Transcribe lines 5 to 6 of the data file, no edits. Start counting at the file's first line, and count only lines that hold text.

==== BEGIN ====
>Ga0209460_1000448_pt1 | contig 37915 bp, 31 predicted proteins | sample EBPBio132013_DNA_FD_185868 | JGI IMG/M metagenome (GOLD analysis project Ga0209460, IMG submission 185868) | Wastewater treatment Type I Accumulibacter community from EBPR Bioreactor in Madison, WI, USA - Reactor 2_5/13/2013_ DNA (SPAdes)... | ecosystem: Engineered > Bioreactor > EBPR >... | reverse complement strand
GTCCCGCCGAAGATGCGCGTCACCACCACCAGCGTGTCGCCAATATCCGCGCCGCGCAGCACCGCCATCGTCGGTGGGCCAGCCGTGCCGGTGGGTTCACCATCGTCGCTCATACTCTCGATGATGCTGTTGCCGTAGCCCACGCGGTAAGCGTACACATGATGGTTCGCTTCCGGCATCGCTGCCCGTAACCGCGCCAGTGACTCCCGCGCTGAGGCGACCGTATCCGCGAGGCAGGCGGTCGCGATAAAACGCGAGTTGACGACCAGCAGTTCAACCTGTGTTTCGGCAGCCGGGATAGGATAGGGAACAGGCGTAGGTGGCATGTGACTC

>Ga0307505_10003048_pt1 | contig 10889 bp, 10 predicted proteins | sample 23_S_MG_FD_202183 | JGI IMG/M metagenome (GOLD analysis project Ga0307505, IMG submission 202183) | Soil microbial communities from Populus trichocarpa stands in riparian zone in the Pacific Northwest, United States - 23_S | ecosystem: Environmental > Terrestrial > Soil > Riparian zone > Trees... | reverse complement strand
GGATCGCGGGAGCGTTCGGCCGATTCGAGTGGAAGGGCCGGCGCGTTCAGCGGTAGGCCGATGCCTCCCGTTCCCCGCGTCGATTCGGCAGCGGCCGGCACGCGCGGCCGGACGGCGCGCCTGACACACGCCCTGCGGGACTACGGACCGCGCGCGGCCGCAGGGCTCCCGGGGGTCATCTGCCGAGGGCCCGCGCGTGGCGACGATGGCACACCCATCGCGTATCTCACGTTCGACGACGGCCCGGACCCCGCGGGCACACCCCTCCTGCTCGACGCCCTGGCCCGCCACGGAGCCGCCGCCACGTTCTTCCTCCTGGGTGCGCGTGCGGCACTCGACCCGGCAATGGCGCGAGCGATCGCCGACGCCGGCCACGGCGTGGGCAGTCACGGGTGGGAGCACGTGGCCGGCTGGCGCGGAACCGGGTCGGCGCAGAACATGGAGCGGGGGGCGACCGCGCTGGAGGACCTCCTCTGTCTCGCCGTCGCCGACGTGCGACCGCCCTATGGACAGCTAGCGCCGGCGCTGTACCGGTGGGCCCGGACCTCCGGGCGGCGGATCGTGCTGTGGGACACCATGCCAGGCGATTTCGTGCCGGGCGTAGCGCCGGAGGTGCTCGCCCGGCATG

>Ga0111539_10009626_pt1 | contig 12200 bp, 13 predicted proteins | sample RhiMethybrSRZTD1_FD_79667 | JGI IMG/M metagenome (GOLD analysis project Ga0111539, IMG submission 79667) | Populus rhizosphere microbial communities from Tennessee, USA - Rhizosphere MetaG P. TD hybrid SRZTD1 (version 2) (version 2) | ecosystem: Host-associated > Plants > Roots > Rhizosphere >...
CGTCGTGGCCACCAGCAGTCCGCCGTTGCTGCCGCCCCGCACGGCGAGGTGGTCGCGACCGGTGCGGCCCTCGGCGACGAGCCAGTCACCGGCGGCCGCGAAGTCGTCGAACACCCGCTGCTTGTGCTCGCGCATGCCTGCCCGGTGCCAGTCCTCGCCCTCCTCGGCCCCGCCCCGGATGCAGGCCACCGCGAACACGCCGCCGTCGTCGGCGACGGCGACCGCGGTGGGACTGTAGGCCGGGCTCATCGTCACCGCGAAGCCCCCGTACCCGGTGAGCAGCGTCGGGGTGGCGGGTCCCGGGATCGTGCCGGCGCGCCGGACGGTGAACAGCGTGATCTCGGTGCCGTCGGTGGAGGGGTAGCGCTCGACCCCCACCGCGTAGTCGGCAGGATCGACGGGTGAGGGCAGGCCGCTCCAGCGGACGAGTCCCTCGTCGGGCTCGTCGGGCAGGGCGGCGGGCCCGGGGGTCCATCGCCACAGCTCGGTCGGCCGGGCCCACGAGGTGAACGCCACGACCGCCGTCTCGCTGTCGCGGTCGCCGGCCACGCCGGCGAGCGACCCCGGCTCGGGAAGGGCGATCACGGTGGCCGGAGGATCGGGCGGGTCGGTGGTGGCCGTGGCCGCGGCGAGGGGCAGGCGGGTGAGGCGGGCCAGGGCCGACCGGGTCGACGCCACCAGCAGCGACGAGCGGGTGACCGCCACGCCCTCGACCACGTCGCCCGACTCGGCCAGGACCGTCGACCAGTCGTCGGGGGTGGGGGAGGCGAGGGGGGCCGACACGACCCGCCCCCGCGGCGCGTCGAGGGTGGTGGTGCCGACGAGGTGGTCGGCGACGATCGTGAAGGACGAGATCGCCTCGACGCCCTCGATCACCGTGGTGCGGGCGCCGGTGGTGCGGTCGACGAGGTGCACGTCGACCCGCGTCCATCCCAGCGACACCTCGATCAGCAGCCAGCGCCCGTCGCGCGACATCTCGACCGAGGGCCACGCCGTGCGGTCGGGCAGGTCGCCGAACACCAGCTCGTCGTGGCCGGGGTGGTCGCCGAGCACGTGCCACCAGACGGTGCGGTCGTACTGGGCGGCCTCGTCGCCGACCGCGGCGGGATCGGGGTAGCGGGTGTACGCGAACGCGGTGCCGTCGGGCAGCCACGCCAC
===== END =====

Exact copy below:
>Ga0111539_10009626_pt1 | contig 12200 bp, 13 predicted proteins | sample RhiMethybrSRZTD1_FD_79667 | JGI IMG/M metagenome (GOLD analysis project Ga0111539, IMG submission 79667) | Populus rhizosphere microbial communities from Tennessee, USA - Rhizosphere MetaG P. TD hybrid SRZTD1 (version 2) (version 2) | ecosystem: Host-associated > Plants > Roots > Rhizosphere >...
CGTCGTGGCCACCAGCAGTCCGCCGTTGCTGCCGCCCCGCACGGCGAGGTGGTCGCGACCGGTGCGGCCCTCGGCGACGAGCCAGTCACCGGCGGCCGCGAAGTCGTCGAACACCCGCTGCTTGTGCTCGCGCATGCCTGCCCGGTGCCAGTCCTCGCCCTCCTCGGCCCCGCCCCGGATGCAGGCCACCGCGAACACGCCGCCGTCGTCGGCGACGGCGACCGCGGTGGGACTGTAGGCCGGGCTCATCGTCACCGCGAAGCCCCCGTACCCGGTGAGCAGCGTCGGGGTGGCGGGTCCCGGGATCGTGCCGGCGCGCCGGACGGTGAACAGCGTGATCTCGGTGCCGTCGGTGGAGGGGTAGCGCTCGACCCCCACCGCGTAGTCGGCAGGATCGACGGGTGAGGGCAGGCCGCTCCAGCGGACGAGTCCCTCGTCGGGCTCGTCGGGCAGGGCGGCGGGCCCGGGGGTCCATCGCCACAGCTCGGTCGGCCGGGCCCACGAGGTGAACGCCACGACCGCCGTCTCGCTGTCGCGGTCGCCGGCCACGCCGGCGAGCGACCCCGGCTCGGGAAGGGCGATCACGGTGGCCGGAGGATCGGGCGGGTCGGTGGTGGCCGTGGCCGCGGCGAGGGGCAGGCGGGTGAGGCGGGCCAGGGCCGACCGGGTCGACGCCACCAGCAGCGACGAGCGGGTGACCGCCACGCCCTCGACCACGTCGCCCGACTCGGCCAGGACCGTCGACCAGTCGTCGGGGGTGGGGGAGGCGAGGGGGGCCGACACGACCCGCCCCCGCGGCGCGTCGAGGGTGGTGGTGCCGACGAGGTGGTCGGCGACGATCGTGAAGGACGAGATCGCCTCGACGCCCTCGATCACCGTGGTGCGGGCGCCGGTGGTGCGGTCGACGAGGTGCACGTCGACCCGCGTCCATCCCAGCGACACCTCGATCAGCAGCCAGCGCCCGTCGCGCGACATCTCGACCGAGGGCCACGCCGTGCGGTCGGGCAGGTCGCCGAACACCAGCTCGTCGTGGCCGGGGTGGTCGCCGAGCACGTGCCACCAGACGGTGCGGTCGTACTGGGCGGCCTCGTCGCCGACCGCGGCGGGATCGGGGTAGCGGGTGTACGCGAACGCGGTGCCGTCGGGCAGCCACGCCAC